I asked Senator Smucker’s staff simply if, in their opinion, they still represent those areas of York County that will be leaving his district.  They said they think they do but are unsure and trying to get answers.  They indicated they’ve contacted the Department of State and still aren’t certain so their policy has been to serve anyone who calls their office.  So it seems one thing is quite clear.  Confusion reigns!

Update March 10:

Two items: First, Senator Teplitz contacted me to deny that his office ever left any citizens in redistricting limbo by sending them back to Senator Corman’s office.  On that, I thank Senator Teplitz for his feedback, for reading my article, and take him at his word.

Second, in the spirit of Thomas Sowell who, in Applied Economics, cautions against not going beyond stage one thinking, that there’s danger in assuming one ever knows enough, I’ve realized my conclusions are only on firm ground to a point, beyond which things become murky.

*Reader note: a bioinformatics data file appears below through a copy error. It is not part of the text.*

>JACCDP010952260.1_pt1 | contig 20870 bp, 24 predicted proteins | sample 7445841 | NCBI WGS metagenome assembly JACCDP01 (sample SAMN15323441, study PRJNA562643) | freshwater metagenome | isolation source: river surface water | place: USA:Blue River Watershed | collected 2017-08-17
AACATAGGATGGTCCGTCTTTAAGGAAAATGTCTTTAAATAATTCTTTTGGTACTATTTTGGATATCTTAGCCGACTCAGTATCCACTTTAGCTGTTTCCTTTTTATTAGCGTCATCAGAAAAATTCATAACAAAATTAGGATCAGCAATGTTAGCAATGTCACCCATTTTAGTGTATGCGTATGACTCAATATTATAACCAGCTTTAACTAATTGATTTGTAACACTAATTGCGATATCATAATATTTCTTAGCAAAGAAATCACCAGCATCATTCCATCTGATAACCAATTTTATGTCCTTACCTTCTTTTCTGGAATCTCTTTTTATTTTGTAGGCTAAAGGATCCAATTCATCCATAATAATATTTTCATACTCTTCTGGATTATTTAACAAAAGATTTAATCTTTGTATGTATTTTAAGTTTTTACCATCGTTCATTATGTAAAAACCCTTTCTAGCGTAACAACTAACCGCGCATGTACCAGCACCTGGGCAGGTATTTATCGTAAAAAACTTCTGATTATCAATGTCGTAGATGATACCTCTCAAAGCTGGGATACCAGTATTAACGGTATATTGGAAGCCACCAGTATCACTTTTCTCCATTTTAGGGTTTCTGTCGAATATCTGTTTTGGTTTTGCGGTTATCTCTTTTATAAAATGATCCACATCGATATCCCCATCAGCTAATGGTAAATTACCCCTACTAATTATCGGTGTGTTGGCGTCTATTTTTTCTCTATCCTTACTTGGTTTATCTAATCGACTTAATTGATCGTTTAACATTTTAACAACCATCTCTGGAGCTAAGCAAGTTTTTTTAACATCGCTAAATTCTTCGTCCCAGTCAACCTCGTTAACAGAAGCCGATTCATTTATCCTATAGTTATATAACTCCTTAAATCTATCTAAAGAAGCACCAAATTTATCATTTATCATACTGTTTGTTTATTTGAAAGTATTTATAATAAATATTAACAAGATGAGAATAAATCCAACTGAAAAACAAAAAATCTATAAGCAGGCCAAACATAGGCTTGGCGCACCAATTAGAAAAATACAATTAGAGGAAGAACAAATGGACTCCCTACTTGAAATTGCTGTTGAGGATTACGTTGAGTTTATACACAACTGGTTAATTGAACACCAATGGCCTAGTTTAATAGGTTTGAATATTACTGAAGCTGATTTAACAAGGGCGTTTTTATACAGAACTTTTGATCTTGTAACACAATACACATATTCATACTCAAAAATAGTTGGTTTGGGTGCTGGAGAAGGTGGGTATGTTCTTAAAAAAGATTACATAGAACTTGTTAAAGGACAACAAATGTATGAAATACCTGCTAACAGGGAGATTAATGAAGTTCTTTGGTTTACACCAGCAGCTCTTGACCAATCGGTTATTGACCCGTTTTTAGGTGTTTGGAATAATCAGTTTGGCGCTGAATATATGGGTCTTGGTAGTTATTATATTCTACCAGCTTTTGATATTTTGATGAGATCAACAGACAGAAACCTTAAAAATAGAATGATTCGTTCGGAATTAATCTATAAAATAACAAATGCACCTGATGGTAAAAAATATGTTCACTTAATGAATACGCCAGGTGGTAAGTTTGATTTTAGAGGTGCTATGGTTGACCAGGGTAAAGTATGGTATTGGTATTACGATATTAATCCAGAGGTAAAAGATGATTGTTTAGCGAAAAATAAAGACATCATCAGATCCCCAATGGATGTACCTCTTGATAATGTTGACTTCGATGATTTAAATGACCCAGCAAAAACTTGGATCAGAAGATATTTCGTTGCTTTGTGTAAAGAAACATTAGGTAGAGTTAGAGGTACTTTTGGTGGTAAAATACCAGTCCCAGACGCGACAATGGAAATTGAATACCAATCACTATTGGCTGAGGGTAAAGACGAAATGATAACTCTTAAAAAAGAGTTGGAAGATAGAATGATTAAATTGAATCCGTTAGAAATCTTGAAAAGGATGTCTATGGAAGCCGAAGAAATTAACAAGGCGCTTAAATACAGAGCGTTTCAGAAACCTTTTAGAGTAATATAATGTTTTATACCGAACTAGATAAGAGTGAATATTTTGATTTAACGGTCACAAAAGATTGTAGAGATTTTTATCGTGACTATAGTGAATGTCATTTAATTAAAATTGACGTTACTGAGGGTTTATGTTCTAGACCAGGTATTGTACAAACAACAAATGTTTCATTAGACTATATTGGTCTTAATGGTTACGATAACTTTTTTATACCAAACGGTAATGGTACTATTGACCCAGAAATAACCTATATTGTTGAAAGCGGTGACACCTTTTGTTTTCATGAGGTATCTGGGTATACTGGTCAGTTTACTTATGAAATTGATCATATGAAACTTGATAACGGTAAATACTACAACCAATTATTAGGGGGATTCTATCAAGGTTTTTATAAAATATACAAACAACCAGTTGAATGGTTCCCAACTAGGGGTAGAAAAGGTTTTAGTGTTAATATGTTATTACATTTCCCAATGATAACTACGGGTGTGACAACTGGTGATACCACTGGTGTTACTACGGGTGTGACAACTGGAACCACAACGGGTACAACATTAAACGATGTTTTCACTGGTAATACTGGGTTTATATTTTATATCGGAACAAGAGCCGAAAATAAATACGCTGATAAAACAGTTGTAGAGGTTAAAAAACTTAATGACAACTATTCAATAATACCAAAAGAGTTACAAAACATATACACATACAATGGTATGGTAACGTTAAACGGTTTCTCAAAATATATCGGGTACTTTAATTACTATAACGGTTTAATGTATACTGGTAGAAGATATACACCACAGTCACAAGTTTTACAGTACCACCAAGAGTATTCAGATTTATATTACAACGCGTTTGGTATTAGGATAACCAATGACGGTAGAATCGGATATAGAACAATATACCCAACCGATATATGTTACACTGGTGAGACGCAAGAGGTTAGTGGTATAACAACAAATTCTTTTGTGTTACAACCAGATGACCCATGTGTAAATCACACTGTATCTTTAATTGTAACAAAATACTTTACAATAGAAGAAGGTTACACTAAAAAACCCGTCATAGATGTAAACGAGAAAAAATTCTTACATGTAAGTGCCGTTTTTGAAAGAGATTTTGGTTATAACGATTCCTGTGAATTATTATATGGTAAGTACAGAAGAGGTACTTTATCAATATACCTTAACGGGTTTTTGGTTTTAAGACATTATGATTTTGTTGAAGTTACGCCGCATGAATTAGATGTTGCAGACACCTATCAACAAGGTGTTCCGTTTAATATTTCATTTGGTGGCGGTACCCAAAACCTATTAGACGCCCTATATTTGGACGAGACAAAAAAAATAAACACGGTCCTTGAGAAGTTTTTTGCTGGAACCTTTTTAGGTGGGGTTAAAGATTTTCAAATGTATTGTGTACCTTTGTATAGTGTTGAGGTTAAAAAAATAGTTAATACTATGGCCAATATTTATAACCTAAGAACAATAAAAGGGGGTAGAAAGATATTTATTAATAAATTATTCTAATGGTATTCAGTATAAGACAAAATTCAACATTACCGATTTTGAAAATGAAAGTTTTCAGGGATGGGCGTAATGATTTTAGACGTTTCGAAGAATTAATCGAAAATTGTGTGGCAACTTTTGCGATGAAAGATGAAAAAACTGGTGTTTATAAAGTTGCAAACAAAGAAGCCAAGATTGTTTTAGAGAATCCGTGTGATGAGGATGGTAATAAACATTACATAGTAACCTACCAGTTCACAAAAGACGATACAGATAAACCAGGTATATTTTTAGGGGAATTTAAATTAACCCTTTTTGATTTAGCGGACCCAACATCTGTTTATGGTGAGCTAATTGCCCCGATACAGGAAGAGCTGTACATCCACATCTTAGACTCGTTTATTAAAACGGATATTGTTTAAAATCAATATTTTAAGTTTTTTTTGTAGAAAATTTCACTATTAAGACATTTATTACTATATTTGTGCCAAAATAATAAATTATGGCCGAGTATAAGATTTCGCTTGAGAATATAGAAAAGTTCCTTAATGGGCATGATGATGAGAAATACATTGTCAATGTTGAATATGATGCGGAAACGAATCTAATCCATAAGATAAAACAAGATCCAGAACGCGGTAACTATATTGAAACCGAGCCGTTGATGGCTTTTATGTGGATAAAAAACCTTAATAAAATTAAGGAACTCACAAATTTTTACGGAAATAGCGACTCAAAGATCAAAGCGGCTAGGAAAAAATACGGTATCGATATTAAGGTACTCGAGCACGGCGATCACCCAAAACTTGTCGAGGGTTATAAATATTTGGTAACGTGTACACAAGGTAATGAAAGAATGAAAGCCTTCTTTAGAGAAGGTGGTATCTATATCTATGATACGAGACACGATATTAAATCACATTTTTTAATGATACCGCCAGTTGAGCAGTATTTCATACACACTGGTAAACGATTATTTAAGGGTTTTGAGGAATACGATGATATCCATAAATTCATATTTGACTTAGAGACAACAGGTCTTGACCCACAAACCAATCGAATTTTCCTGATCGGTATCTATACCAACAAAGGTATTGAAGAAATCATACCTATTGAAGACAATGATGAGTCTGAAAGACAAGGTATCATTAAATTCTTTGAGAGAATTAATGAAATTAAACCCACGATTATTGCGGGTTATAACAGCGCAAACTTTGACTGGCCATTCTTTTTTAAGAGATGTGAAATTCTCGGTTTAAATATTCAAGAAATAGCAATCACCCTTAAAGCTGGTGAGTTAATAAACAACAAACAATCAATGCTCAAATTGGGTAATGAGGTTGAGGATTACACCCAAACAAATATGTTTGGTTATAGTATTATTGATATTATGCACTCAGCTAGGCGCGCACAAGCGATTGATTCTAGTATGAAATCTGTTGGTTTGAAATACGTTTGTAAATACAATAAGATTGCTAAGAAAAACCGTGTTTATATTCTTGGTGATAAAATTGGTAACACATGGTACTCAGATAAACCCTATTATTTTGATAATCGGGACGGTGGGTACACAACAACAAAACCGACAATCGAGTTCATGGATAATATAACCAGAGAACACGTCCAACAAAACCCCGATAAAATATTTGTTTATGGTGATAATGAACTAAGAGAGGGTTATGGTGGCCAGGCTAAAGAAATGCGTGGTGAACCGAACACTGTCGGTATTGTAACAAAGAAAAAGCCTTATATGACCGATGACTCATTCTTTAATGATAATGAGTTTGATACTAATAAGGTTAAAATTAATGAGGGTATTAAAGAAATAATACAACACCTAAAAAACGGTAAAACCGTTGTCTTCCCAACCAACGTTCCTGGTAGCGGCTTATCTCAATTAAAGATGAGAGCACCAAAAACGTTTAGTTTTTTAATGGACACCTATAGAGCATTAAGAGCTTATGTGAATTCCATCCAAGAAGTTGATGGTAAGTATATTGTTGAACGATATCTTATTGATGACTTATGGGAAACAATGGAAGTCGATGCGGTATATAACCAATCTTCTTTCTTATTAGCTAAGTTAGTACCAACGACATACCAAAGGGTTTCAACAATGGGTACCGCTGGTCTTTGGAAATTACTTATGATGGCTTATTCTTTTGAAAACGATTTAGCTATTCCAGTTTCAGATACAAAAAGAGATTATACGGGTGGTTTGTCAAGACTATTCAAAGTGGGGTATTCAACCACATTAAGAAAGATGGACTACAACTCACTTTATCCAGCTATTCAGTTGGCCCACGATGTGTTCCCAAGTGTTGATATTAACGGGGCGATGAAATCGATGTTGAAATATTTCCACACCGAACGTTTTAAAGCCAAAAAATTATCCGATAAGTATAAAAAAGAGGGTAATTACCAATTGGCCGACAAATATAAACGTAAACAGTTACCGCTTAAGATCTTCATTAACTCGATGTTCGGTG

I remain confident in my assessment of the current Senate 28th district special election as to disenfranchisement or improper enfranchisement by allowing voting along new district lines to fill a vacancy based on the old district lines.  This holds true because the unfilled term expires at the end of 2014 and would apply to any house vacancy, since they all expire at the end of 2014.

For any Senate seat expiring 2016, however, and half of them do, the situation is completely different.  In this case, it could be argued, that areas leaving the district at the end of 2014 deserve the vote for whomever will represent them until that time.  It also could be argued that those newly entering the district at the end of 2014 deserve the vote for whomever will represent them in 2015 and 2016.  In this situation should both the old and new areas (relative to the existing district) be allowed to vote in a special election?